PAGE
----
Then he had to go and allow a rebound goal to Ryan Nugent-Hopkins. Really makes you wonder if Andersen can make the big save when it matters*.

*This entire bit was sarcastic, he stopped 26 of 27 shots tonight.

Travis Boyd (C, #72) — His pass at the blue line to send Spezza and Vesey in for a 2-on-1 might be worth 4 stars alone. That was one heck of a play. His other assist was a bit flukey, but sometimes you need to be lucky to be good.

Connor McDavid’s Worst Nightmare — After a three-game series against Toronto, here’s what the world’s best offensive player had to show for it.

A big chunk of that time was spent against Jake Muzzin and Justin Holl at even strength. If you’ve ever poked around Hockey Twitter, I’m sure you’ve seen some funny Holl memes about McDavid.

I’m so here for the Holl praise; he’s a modern 200-foot defenseman earning $2 million to play shutdown minutes, but let’s not forget about his partner. Muzzin has a long track record of posting strong 5v5 results against top competition regardless of who he plays with — just ask Nikita Zaitsev.

Both players were “steady” in this series, gapping up in the neutral zone without allowing the Oilers’ star forwards to get behind them. That’s a tough balance to strike.

3 Stars

The Thornton-Matthews-Marner Line — They didn’t dominate play at even strength in this game. In fact, they got badly outshot and out-chanced by the Draisaitl line.

That said, each player had some good moments. Joe Thornton made a great play to settle the puck down in the slot for Tavares on his power-play goal.

Auston Matthews came out of the gate strong, generating lots of chances from the left side of the ice. He faded a bit as the game went on, although I’m sure score effects had something to do with it, plus his usage was scaled back given the game was in hand. The ability to go easy on the star players is always a huge plus in the front half of a back-to-back situation.

Mitch Marner was underwhelming at even strength but absolutely dominant from the right wall on the power play. He picked up an assist on the Tavares goal and easily could’ve added a power-play goal himself. Marner beat Smith clean on a wrist shot from the right dot, but the puck bounced off the goaltender’s knob.

William Nylander (LW, #88) — My notes on Nylander throughout the game went as follows:

  • Didn’t love his first period
  • Didn’t love his second pe- HOLY $@&*

That’s a world-class move from a first-line talent.

Morgan Rielly (LD, #44) — If you watch that Brodie compilation again, you’ll notice #44 often finds himself out of position defensively. Now, that’s the price you pay when you take risks to generate offense at an elite level, which Rielly has throughout his career. I’d just like to see fewer 2-on-1s against when Rielly’s on the ice.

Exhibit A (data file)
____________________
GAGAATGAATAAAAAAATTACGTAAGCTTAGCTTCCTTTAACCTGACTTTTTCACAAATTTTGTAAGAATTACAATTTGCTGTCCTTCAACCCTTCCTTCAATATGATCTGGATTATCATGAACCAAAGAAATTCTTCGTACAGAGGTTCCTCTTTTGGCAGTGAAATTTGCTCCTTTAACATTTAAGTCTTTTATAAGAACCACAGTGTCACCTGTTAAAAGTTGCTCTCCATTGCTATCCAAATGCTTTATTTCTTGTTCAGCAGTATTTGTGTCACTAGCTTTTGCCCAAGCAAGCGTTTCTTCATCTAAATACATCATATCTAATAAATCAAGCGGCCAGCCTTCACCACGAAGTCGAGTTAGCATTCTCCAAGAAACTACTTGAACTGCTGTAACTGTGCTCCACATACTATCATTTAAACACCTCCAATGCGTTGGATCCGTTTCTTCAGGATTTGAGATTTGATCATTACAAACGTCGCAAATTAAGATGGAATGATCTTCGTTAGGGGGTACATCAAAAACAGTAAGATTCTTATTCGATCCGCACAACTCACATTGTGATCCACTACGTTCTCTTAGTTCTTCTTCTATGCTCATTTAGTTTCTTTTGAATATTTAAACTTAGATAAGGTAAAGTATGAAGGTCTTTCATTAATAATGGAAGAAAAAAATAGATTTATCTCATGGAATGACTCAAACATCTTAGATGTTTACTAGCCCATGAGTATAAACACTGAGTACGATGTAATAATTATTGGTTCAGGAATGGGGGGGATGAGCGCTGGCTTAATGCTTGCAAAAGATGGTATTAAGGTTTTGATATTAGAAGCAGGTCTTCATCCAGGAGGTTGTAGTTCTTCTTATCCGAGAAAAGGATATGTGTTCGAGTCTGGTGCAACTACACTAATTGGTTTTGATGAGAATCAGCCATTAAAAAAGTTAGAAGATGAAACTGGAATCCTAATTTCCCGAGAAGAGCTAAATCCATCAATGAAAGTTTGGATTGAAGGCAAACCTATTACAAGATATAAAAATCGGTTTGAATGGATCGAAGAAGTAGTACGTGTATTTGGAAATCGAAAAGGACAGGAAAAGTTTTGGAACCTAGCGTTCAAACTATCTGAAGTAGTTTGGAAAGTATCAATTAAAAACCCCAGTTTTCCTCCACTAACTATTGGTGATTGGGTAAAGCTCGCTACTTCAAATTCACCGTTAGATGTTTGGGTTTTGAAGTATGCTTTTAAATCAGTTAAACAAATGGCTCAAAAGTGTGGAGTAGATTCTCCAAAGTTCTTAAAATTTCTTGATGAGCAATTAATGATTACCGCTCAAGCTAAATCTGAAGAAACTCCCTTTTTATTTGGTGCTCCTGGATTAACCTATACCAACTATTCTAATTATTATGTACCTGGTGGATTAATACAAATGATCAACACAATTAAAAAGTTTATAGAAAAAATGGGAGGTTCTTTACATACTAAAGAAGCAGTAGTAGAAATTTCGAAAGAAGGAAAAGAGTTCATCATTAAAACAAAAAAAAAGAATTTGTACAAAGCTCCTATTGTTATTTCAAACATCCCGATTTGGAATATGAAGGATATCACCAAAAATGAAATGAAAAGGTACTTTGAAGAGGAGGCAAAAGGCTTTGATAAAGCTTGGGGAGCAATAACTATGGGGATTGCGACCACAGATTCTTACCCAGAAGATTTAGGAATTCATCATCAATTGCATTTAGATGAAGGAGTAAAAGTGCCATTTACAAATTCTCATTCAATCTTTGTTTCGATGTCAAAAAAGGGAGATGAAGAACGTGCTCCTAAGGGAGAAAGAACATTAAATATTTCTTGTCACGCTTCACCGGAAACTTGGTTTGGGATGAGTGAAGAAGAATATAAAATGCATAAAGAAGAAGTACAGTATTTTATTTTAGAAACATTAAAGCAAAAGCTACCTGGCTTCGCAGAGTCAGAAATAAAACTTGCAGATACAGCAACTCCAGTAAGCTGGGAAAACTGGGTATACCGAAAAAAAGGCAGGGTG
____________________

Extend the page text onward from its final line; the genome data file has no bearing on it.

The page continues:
2 Stars

Alex Kerfoot (LW, #15) — He did have a couple of nice little drop passes in transition, not to mention a Grade-A chance from the slot on the power play that he put wide. Overall, though, I wanted to see a bit more from Kerfoot alongside Tavares-Nylander, particularly when it comes to puck retrievals and his defensive play in the neutral zone.

The Bottom Pair — No one in a Leafs uniform played “poorly” tonight, although it’s worth pointing out that Travis Dermott and Zach Bogosian got outshot and out-chanced in sheltered minutes at even strength. They each had a few strong moments (i.e. Bogosian’s stretch pass up to Boyd, his sequence of one-on-one defense against McDavid, Dermott shedding forecheckers on the breakout), but at the end of the day, the results are the results. We’ve seen these two control play better before.

Heat Map

Here’s a quick look at where each team’s shots were coming from at even strength, courtesy of Natural Stat Trick.

Whenever there’s a four-goal gap by the midway point of the game, that tends to tilt the ice in the losing team’s favour. Even after adjusting for score effects, the Leafs dominated at 5-on-5, controlling over 62 percent of the expected goals.

Game Score

Game score is a metric developed by The Athletic’s Dom Luszczyszyn to measure single game performance. You can read more about it here.

Tweets of the Night

Remember Tweets of the Night? I thought tonight might be a fun night to bring them back.

This was a topic of conversation on the internet today. It’s nice to see CJ on the right side of history here.

Whoops, sorry not sure how that one got in there.

Do yourself a favour and read this article. Then share it with that person in your life who won’t shut up about the Canadian division.

Final Grade: J for Juggernaut